What happens to stories’ heroes usually varies, after all, from the unlikely to the fantastic, with the improbable as the median in between. So how come that we have such a high tolerance for storylines we wouldn’t expect to be happening to our neighbor?
There is a range of possible explanations which do have some merit: including that we expect fiction to be fiction, after all, or our penchant and indeed our appetite for being entertained (at which reality, mostly, sucks), or our willingness to suspend disbelief. But why would the latter be so easy? Or even be, possibly, an ingrained characteristic?
I would argue that humans might have an intuitive feeling about some of the consequences of their own existence’s massive improbability—a kind of improbability that handily beats almost everything we can come up with in a story. As Richard Dawkins wrote in his book Unweaving the Rainbow at the beginning of the first chapter “The Anaesthetic of Familiarity”:
We are all going to die, and that makes us the lucky ones. Most people are never going to die because they are never going to be born. The potential people who could have been here in my place but who will in fact never see the light of day outnumber the sand grains of Arabia. Certainly those unborn ghosts include greater poets than Keats, scientists greater than Newton. We know this because the set of possible people allowed by our DNA so massively exceeds the set of actual people. In the teeth of these stupefying odds it is you and I, in our ordinariness, that are here.1
And, a little further on on page 3, he refers to yet another and equally stupefying improbability, related to the flow of time: “In other words, it is overwhelmingly probable that you are dead. In spite of these odds, you will notice that you are, as a matter of fact, alive.” Stupefying indeed: we are heroes in our own stories, and these stories are ridiculously, outrageously improbable. To argue my case a little further, let me give you another quote, this time from Paul Davies’s The Goldilocks Enigma. Though I happen to have some massive reservations about his overall argument, the following is exceptionally well put:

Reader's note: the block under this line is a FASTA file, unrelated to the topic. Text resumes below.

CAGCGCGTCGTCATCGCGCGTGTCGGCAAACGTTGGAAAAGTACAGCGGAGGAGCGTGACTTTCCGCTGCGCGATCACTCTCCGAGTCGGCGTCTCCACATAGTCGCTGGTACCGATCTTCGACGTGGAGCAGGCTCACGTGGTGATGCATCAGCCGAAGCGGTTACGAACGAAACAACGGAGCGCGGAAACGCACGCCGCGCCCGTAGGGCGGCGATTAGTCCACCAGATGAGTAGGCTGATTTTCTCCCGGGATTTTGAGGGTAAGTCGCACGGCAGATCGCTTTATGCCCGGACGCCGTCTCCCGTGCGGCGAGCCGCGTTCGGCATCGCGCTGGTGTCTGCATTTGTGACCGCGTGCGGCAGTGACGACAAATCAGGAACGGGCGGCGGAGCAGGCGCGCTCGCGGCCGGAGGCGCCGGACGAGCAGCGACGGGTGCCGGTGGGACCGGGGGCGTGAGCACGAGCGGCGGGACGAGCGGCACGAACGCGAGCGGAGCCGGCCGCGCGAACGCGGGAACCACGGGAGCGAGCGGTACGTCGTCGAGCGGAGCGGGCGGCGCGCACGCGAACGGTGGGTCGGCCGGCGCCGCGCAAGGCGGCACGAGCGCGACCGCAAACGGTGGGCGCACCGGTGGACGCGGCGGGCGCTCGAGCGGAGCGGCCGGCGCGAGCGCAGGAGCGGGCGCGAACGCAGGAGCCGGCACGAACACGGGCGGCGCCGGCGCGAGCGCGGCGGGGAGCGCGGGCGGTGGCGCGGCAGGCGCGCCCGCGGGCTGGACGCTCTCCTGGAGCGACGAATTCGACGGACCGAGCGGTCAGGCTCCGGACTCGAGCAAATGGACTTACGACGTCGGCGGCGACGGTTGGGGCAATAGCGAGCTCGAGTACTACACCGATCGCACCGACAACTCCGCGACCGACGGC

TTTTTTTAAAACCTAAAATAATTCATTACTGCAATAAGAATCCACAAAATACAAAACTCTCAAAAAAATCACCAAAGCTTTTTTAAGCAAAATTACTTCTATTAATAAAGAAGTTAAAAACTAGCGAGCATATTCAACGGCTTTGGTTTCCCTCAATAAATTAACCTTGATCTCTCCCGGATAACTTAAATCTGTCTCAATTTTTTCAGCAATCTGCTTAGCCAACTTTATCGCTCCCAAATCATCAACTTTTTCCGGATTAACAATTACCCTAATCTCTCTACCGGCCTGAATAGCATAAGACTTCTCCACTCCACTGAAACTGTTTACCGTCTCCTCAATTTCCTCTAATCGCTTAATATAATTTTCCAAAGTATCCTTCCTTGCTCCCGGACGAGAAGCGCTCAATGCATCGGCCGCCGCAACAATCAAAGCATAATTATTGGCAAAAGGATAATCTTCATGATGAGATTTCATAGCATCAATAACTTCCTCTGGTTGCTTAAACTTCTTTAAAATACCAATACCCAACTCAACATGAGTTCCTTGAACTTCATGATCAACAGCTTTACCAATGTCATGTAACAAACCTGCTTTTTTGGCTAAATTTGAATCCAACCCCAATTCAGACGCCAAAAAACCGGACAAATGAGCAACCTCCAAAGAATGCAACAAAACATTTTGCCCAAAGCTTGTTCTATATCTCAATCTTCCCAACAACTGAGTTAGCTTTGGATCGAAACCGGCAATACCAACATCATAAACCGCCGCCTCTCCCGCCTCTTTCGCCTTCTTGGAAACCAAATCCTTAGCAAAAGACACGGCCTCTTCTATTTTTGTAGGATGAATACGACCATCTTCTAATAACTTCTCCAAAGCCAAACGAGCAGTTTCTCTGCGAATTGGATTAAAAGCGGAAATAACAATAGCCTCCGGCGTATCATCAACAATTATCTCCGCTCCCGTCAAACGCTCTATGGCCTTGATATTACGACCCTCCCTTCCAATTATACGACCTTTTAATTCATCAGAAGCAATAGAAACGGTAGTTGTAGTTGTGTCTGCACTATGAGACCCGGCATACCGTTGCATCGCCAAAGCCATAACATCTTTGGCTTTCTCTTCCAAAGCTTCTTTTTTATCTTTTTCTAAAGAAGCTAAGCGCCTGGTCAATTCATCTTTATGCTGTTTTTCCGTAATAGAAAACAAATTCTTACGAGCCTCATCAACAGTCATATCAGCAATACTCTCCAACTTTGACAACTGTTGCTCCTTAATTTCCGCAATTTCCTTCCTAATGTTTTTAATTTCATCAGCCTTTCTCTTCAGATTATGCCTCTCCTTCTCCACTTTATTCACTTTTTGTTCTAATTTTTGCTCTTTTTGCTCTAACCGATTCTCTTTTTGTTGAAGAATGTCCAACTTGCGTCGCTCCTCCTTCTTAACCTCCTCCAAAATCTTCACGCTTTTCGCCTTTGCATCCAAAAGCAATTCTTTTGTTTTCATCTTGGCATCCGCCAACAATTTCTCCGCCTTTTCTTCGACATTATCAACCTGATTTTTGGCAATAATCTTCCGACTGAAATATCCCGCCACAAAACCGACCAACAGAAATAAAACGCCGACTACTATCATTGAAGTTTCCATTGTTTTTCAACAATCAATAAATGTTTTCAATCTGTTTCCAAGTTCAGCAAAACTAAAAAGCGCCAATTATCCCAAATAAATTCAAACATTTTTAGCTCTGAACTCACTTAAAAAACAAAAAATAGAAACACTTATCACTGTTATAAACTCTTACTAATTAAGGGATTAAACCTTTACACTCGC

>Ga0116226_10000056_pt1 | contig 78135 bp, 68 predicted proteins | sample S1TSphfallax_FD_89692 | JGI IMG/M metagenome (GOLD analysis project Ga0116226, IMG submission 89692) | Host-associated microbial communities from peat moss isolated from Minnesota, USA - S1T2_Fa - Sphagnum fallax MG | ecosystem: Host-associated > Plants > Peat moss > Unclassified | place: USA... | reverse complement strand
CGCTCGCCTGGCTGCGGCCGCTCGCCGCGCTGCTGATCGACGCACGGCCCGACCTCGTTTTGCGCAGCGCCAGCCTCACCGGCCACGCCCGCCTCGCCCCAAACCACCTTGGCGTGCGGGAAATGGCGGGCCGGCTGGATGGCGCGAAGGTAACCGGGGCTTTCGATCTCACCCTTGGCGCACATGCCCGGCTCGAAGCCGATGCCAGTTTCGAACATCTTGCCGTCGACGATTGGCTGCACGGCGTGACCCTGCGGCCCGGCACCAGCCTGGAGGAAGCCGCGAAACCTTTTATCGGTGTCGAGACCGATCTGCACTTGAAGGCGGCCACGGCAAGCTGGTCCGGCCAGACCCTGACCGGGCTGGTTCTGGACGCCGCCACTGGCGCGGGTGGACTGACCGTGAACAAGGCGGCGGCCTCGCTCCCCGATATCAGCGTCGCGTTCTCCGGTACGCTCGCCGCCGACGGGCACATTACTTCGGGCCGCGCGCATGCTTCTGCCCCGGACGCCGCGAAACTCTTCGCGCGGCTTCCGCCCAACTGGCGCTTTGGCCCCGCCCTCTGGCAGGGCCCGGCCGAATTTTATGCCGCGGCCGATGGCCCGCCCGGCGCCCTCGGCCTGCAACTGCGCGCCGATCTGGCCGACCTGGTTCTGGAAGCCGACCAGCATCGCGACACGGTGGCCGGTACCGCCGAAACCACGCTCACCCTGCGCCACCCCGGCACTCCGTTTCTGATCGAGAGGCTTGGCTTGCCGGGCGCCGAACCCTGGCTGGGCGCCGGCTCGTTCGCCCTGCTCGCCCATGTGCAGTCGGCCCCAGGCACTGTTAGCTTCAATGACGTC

To get what I am driving at, consider this: not one of your ancestors died childless. [I]magine your pre-human ancestors, stretching back hundreds of millions of years. A long time ago your ancestors were fish. Think how fish spawn countless eggs, and imagine the tiny, tiny fraction that survive and mature. Nevertheless, not one of your ancestors—not a single one—was a failed fish. What are the odds against this sequence of lucky accidents extending unbroken over billions of years, generation after generation? No human lottery would dare to offer such adverse odds. But here you are—winner in the great Darwinian game of chance!2
And, as Davies goes on, “Does this mean that there’s something miraculous in the history of your ancestry? Not at all.” (155) On the one hand, of course, this non-miraculousness has to do with the effects of huge numbers. But what I’m trying to get at here is rather the “observer effect” (which, by the way, is related to anthropic reasoning and the attached cosmological debate, some parts of which I still find rather dubious). This effect implies, purely and simply, that from the viewpoint of the observer, everything that had to happen happened in order to secure the observer’s existence—however improbable these events might have been.
So what I believe is that storytelling works, at least in part, along these lines: the very existence of the hero at any point-in-time during the story’s “present” is taken as an indication, or “clue,” that everything up to that point of his or her existence indeed had to happen, however improbable these events might have been. If your narrative is sufficiently consistent, this will greatly enhance the effect; but a good deal of stretching seems to be allowed even in this department. Where is the point at which this projected “observer effect” in storytelling breaks down?